4. Tootsie Rolls

Who doesn’t love these chewy American staples of sugary delight? Rats like chocolate, which is one of the founding ingredients in a tootsie roll. This bait is a bit like cheese in that it provides much to gnaw on. Roll your tootsie bait into a sticky ball and give those rats something to work over for a long time. The more time they spend trying to get bait off the trap catch, the more likely it is to trigger.

Of course, if a rat can find any way to get some of the roll without endangering itself, you can bet that this is exactly what it will do. Arrange your traps with tootsie roll bait that cannot be easily removed. Glue can accomplish this nicely, and the efforts that a rat puts into gnawing the tootsie roll are likely to trigger the trap.

But cheese and tootsie rolls are also similar in this respect: This candy is probably not a rat’s all-time favorite food.

5. Bacon (See Pro Tip)

Bacon is at times irresistible, and readers may have even braved danger just to retrieve it. A rat will smell that meat from a distance and get very curious. This bait isn’t too different from some of the previously mentioned options.

Pro Tip: It can be glued down to keep nibbling rats in place until the trap springs, but it is more costly than the other items on the list.

It must also be noted that the meat can eventually go bad, making trap preparation and reloading more involved if the rats don’t go for the bacon right away.

A Word on Cunning Critters

Rats are living examples of the old adage, Size isn’t everything. Their brains may be small, but rats are not at a loss for cleverness, reflex, survival skills, and defensive scavenging prowess. In fact, for decades, rats have been successfully used to power psychological theory by acting as our very own… Well, lab rats!

Rat brains are remarkably similar to ours in some key ways. Okay, you won’t get outscored by a rat on a math test. However, the reward and pleasure centers in their brains are wired so closely to our own neural networks that we can reliably figure out all kinds of things about human behavior just by looking at what a rat does when you offer it a reward.

Traps and baiting are all about rewards. The rat wants its reward, but it will evaluate its prospects as it approaches your trap setup. Rats feel instinctively that unknowns are dangerous. If that little critter can get his treat without placing himself in an unknown situation, he will dodge your trap and get his treat too. Or at least as much of it as he can safely snatch.

Bait smart by understanding the rat. If they must pursue maximum danger in order to get what they need (the bait), they just might take a walk on the wild side. Their mistake.

Without further ado, let’s make like rats and dig right into trap bait.

Rat Trap Types and Which We Recommend

Bait, of course, is only the first step. You can lure rats all day, but the trap is your endgame. While this article is mainly a bait feature, here are a couple modern trap variants that boast a scarily effective history of rodenticide, though they can be used in a non-lethal capacity as the trapper prefers.

The Plank

This pirate-themed trap is pretty much what it sounds like. Rat ascends ramp, rat sees bait, rat works up courage to walk adjoining plank, rat takes a dip in the pool below. This trap functions well with a garbage bin or similar container, although you don’t actually have to fill it with water. If you prefer, the trap can serve as a catch-and-release for those who feel squeamish about pest killing.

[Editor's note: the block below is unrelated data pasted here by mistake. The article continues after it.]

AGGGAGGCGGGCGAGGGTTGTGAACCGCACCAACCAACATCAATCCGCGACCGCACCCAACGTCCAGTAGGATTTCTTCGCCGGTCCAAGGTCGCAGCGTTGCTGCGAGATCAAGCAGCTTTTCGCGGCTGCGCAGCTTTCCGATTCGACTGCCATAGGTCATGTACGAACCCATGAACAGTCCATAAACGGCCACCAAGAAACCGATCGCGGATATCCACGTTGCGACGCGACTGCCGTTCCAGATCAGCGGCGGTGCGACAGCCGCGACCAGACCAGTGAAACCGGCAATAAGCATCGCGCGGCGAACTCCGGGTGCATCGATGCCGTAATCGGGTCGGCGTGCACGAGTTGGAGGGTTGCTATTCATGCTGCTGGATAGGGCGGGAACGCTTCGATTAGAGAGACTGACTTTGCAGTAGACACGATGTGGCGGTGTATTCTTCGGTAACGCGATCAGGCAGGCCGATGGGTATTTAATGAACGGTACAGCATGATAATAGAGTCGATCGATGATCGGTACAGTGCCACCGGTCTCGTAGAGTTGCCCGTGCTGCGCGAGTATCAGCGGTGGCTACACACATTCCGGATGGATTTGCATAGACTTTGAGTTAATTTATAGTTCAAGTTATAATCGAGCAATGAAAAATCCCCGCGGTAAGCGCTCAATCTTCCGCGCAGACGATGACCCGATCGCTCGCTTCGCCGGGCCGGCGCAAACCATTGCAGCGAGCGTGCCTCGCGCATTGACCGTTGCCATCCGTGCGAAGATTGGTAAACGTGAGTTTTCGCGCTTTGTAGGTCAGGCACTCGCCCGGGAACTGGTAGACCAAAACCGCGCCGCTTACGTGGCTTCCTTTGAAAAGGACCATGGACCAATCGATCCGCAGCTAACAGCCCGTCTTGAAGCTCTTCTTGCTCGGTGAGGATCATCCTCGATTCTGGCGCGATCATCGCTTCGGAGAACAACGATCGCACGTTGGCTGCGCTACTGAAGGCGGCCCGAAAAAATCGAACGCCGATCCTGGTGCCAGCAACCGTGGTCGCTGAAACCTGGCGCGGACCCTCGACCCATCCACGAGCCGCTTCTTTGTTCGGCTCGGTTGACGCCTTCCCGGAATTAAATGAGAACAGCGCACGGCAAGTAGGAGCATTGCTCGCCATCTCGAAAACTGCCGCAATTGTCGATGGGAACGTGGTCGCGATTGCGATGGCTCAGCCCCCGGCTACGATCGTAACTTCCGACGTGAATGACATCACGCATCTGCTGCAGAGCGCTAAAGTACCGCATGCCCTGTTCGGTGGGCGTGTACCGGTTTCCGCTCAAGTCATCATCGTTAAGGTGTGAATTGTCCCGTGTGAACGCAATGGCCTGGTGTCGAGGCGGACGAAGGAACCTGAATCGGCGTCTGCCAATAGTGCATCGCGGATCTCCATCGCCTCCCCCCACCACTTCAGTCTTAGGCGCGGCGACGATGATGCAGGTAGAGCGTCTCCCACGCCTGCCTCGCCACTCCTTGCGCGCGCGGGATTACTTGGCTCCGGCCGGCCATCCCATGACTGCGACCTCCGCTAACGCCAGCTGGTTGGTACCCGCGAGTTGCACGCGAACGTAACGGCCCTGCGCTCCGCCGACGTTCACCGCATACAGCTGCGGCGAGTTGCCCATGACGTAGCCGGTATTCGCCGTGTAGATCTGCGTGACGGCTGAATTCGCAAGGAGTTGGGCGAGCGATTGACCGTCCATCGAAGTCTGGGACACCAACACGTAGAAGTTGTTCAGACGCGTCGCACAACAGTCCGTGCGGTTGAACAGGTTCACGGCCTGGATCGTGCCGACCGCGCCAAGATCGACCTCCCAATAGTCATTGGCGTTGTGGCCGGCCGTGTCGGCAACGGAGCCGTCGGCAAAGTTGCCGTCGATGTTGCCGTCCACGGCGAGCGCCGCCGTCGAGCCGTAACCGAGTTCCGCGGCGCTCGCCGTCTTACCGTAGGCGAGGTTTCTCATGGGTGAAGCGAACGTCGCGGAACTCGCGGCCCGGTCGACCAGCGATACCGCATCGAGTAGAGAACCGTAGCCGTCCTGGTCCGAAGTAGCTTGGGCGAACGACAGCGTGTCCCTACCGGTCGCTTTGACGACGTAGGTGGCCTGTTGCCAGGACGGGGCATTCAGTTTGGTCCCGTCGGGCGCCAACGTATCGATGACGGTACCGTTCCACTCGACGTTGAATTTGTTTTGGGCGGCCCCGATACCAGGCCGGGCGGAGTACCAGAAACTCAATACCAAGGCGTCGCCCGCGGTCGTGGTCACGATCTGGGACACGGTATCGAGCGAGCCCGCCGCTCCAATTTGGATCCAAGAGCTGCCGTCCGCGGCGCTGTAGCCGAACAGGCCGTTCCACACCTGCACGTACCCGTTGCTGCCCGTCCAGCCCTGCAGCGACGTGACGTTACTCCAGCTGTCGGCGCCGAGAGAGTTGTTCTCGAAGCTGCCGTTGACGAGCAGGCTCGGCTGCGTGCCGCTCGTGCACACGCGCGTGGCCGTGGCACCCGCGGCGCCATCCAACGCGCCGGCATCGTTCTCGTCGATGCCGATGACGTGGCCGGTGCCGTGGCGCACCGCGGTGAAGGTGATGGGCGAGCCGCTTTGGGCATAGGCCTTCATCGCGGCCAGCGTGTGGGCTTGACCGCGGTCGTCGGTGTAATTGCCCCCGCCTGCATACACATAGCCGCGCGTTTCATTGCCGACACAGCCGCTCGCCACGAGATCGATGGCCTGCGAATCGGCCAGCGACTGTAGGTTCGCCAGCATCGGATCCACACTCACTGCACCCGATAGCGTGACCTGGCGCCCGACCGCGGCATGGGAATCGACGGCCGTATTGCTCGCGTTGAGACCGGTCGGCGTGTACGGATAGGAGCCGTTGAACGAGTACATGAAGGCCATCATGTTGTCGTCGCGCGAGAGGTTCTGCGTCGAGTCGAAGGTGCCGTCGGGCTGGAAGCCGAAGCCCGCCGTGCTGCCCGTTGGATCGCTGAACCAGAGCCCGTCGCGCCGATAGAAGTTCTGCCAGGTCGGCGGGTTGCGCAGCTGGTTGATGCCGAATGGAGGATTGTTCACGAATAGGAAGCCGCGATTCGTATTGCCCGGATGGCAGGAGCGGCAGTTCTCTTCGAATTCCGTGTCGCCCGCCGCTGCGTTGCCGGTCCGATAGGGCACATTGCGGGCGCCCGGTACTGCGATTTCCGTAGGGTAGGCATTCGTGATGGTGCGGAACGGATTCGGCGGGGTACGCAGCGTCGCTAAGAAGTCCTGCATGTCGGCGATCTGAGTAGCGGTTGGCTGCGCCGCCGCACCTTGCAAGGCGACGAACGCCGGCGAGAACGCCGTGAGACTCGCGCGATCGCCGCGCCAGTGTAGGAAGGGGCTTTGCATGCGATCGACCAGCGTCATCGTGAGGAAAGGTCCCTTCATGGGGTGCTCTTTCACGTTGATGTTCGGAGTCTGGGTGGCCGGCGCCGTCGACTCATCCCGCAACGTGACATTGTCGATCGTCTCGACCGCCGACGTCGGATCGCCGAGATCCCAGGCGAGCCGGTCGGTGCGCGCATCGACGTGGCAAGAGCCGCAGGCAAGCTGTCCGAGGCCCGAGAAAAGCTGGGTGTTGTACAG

You can drill a rat-sized hole in the side of a bin, and the rest, including ramp and adjustable plank, can be purchased separately. The hole in the bin is for the rat to enter, forcing them onto the narrow plank if they are determined to snatch the bait. The plank is designed to flip abruptly downward, causing the rat to plummet to the bottom of the bin.

Glue some seeds/peanut butter/chocolate to the tip of the plank and you’re all set.

The Rolling Log

This trap is distinct from the plank, although the two are kindred spirits. Like the plank, this trap entices rats to approach danger with a false stability that becomes treacherous after it is too late.

Place the roller bar across the top of a fitted bucket and affix a little bait to the bar’s center. The bar is long enough that a rat must venture beyond the bucket rim to the center of the bar for their little prize. Once the rat reaches the center of the bar, this becomes a circus act for which the rat is probably not trained, causing the rodent to lose its grip on the abruptly rolling bar.

This trap is approximately as effective as the plank, and it features the same capacity for non-lethal trapping. Drop the rats into an empty bucket and release them in a remote location later.

Summing it All Up

I hope this guide helped you a ton! If you want, you can check out our full guide on how to get rid of rats here.

Let’s go over our bait & trap lesson. Cheese and tootsie rolls can work, but they aren’t always the most alluring as bait goes. Meat, particularly the pungent bacon, is not a bad choice. However, meat can spoil and may not be alluring for long.

Seeds are definitely a rat favorite, but as bait, they lack an aroma for best luring results. The key is peanut butter, which can be slathered onto most other types of bait. That way, rats are lured in and spend more time on the food overall. Glue some bait down, apply peanut butter, set the trap and watch the critters roll in.

Sometimes they will literally roll right into the bucket, as in the case of the rolling log trap. Alternatively, there is the plank, which dupes rats onto a deceptively unstable platform before dumping them into the receptacle of your choice.

Ultimately, these factors can be mixed and matched until you find just the right answer to your particular pest problem. If one trap isn’t cutting it, or a certain bait isn’t doing its job, don’t worry! There is a solution out there for your infestation, so keep running down your list of options until you land on something those rats can’t resist.

Until next time, happy trapping!